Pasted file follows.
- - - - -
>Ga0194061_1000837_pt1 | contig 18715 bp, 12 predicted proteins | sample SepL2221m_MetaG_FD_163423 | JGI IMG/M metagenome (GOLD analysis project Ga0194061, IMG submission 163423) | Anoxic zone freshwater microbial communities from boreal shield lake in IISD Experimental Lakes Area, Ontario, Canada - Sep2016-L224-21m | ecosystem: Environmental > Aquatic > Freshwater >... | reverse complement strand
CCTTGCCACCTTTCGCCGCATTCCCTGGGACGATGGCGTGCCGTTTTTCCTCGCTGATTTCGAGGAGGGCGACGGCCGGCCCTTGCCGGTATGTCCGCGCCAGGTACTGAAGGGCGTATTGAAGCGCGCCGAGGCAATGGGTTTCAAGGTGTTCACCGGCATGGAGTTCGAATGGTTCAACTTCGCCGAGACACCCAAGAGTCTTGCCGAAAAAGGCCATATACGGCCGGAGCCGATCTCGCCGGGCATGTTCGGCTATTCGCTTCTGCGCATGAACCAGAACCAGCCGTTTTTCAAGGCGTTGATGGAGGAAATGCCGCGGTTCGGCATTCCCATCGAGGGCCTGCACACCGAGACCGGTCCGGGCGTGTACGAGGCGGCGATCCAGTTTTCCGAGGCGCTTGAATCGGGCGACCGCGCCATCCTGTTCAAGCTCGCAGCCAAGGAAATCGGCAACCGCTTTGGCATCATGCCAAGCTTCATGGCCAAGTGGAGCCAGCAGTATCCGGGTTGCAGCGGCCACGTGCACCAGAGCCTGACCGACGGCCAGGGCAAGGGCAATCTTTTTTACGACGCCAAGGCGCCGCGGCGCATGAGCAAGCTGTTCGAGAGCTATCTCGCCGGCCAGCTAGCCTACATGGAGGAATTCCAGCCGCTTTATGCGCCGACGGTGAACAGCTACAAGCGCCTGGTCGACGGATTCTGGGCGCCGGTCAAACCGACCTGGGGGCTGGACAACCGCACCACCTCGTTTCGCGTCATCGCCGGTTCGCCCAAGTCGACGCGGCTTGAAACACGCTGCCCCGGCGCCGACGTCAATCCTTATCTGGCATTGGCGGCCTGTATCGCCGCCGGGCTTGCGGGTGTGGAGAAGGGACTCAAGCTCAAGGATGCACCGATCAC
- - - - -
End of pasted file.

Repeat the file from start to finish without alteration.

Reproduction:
>Ga0194061_1000837_pt1 | contig 18715 bp, 12 predicted proteins | sample SepL2221m_MetaG_FD_163423 | JGI IMG/M metagenome (GOLD analysis project Ga0194061, IMG submission 163423) | Anoxic zone freshwater microbial communities from boreal shield lake in IISD Experimental Lakes Area, Ontario, Canada - Sep2016-L224-21m | ecosystem: Environmental > Aquatic > Freshwater >... | reverse complement strand
CCTTGCCACCTTTCGCCGCATTCCCTGGGACGATGGCGTGCCGTTTTTCCTCGCTGATTTCGAGGAGGGCGACGGCCGGCCCTTGCCGGTATGTCCGCGCCAGGTACTGAAGGGCGTATTGAAGCGCGCCGAGGCAATGGGTTTCAAGGTGTTCACCGGCATGGAGTTCGAATGGTTCAACTTCGCCGAGACACCCAAGAGTCTTGCCGAAAAAGGCCATATACGGCCGGAGCCGATCTCGCCGGGCATGTTCGGCTATTCGCTTCTGCGCATGAACCAGAACCAGCCGTTTTTCAAGGCGTTGATGGAGGAAATGCCGCGGTTCGGCATTCCCATCGAGGGCCTGCACACCGAGACCGGTCCGGGCGTGTACGAGGCGGCGATCCAGTTTTCCGAGGCGCTTGAATCGGGCGACCGCGCCATCCTGTTCAAGCTCGCAGCCAAGGAAATCGGCAACCGCTTTGGCATCATGCCAAGCTTCATGGCCAAGTGGAGCCAGCAGTATCCGGGTTGCAGCGGCCACGTGCACCAGAGCCTGACCGACGGCCAGGGCAAGGGCAATCTTTTTTACGACGCCAAGGCGCCGCGGCGCATGAGCAAGCTGTTCGAGAGCTATCTCGCCGGCCAGCTAGCCTACATGGAGGAATTCCAGCCGCTTTATGCGCCGACGGTGAACAGCTACAAGCGCCTGGTCGACGGATTCTGGGCGCCGGTCAAACCGACCTGGGGGCTGGACAACCGCACCACCTCGTTTCGCGTCATCGCCGGTTCGCCCAAGTCGACGCGGCTTGAAACACGCTGCCCCGGCGCCGACGTCAATCCTTATCTGGCATTGGCGGCCTGTATCGCCGCCGGGCTTGCGGGTGTGGAGAAGGGACTCAAGCTCAAGGATGCACCGATCAC